Yep. I've been playing over thirty years now - on and off - and I still feel like a raw prawn if a good guitarist happens to pick up my guitar and play something I'll recognise straight away as being out of my league. These days, I just stick to stuff I know - songs I can almost do in my sleep - if I'm jamming.

I can manage a little lead - I can manage a little slide, in open G or open D - I can even play a little bass. But if some clever-clogs comes up and plays, say, the intro to "School's Out" or "Layla," WITHOUT EVEN A SINGLE GLANCE AT THE FRETBOARD, I still have fantasies about how they'd look with one end of a Tele - the headstock - protruding out of their mouth, whilst the body of the guitar's trailing behind them....

Childish, and immature, I know - but that's what you get for knowing those licks and NOT SHARING THEM!

(Memo to self - practise what you preach, and post another old 60's classic in "Easy Songs".....)

It's late. I'm gone.......

:D :D :D

Vic

"Sometimes the beauty of music can help us all find strength to deal with all the curves life can throw us." (D. Hodge.)


   
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Blueline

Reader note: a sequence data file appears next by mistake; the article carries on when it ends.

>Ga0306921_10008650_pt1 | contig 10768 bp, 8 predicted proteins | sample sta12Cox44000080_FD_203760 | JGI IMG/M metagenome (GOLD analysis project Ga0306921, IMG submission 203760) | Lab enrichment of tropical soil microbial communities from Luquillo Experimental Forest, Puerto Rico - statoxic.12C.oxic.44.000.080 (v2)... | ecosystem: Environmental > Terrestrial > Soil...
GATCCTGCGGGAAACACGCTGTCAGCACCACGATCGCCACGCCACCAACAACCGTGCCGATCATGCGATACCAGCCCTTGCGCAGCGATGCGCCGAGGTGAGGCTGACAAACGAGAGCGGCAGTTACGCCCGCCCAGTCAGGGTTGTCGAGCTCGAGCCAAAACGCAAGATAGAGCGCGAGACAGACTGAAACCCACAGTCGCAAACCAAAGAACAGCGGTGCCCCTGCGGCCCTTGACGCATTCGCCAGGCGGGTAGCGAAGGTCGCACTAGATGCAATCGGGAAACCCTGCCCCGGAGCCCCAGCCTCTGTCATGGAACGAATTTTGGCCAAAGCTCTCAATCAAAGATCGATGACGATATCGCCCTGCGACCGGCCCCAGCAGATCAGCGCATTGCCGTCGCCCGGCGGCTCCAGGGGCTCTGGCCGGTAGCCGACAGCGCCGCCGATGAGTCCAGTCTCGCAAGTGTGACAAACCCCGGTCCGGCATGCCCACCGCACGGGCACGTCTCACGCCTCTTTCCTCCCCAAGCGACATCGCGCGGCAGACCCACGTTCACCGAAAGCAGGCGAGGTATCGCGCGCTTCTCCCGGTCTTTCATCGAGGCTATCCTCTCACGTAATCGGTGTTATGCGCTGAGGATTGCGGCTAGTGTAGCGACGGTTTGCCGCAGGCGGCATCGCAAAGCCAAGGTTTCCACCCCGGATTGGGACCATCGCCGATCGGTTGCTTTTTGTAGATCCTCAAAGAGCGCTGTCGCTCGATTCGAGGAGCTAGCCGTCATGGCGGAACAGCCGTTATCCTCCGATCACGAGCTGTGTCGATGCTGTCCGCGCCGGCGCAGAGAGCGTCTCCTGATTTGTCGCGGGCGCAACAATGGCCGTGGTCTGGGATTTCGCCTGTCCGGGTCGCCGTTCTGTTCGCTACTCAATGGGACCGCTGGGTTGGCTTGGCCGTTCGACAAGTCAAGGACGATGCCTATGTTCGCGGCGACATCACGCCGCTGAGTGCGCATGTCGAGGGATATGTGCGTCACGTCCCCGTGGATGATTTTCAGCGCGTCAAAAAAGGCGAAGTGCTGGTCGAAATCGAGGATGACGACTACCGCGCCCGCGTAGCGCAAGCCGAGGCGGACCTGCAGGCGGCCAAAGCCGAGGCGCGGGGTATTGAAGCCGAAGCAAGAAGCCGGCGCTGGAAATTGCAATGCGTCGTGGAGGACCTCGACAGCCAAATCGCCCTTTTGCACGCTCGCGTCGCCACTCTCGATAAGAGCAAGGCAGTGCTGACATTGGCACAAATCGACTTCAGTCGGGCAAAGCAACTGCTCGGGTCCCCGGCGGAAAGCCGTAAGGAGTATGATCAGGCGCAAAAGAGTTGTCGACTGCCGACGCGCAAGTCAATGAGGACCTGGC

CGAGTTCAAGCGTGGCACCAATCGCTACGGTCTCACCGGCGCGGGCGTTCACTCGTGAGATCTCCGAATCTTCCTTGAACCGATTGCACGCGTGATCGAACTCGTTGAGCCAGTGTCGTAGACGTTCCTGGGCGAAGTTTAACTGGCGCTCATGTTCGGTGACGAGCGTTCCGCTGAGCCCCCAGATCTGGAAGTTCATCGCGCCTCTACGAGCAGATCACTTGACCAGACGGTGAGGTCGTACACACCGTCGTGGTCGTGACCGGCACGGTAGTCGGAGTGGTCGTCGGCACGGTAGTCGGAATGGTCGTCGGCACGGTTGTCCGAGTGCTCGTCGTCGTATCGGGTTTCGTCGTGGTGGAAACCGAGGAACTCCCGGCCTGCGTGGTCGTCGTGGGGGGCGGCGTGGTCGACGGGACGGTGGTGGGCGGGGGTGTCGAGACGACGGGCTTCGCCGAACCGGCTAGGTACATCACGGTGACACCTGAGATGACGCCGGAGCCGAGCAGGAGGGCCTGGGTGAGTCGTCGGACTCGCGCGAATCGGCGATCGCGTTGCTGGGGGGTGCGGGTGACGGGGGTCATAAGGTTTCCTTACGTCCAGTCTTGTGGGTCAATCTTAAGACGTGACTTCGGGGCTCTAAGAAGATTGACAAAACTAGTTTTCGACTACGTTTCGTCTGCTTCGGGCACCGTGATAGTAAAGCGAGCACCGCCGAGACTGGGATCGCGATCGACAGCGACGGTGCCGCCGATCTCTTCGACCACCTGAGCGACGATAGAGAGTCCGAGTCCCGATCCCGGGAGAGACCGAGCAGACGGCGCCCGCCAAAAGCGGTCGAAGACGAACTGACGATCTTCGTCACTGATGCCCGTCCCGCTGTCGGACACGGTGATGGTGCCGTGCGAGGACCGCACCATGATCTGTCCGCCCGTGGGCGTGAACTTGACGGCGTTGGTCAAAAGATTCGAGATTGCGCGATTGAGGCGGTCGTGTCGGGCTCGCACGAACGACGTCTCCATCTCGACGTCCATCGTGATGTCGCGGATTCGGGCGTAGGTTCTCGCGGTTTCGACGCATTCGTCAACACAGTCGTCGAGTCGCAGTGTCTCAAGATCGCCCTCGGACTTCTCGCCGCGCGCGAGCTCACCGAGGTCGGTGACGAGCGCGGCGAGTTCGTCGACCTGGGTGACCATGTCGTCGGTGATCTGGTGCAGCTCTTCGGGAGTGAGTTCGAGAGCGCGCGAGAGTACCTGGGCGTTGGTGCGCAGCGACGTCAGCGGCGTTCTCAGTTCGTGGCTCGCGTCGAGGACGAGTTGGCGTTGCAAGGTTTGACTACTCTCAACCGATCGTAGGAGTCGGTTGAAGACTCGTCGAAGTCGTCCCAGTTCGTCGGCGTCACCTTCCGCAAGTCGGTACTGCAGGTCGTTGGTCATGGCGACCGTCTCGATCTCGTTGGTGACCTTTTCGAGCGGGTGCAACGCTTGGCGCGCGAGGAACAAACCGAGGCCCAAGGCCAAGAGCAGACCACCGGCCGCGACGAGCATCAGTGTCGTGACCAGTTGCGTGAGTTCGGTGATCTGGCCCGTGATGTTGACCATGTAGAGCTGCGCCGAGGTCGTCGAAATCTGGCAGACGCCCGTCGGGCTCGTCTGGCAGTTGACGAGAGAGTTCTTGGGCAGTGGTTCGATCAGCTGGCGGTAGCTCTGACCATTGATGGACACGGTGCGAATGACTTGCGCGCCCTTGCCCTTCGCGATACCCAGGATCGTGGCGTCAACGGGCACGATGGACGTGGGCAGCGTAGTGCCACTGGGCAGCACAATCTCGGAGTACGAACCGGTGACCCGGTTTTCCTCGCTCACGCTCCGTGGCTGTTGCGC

(@blueline)
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Minotaur, one of the best ways I have found to get out of a slump like that is to jam with someone. You'd be surprised how quickly you get back into the swing of things after a good jam.

1- You learn new stuff. It helps you to expand your horizons a bit.
2- You get to hear your playing accompanied by another guitar. It puts a different perspective on things. Whether you are better or worse than the other person or people, there's just something about the joining together of the guitars that reignites that spark.
3- You tend to stretch your boundaries. This very similar to #1 but different in the fact that making familiar chord changes quicker might just be the kick that you need to get you out of a slump. Kind of like showing yourself that you CAN do it!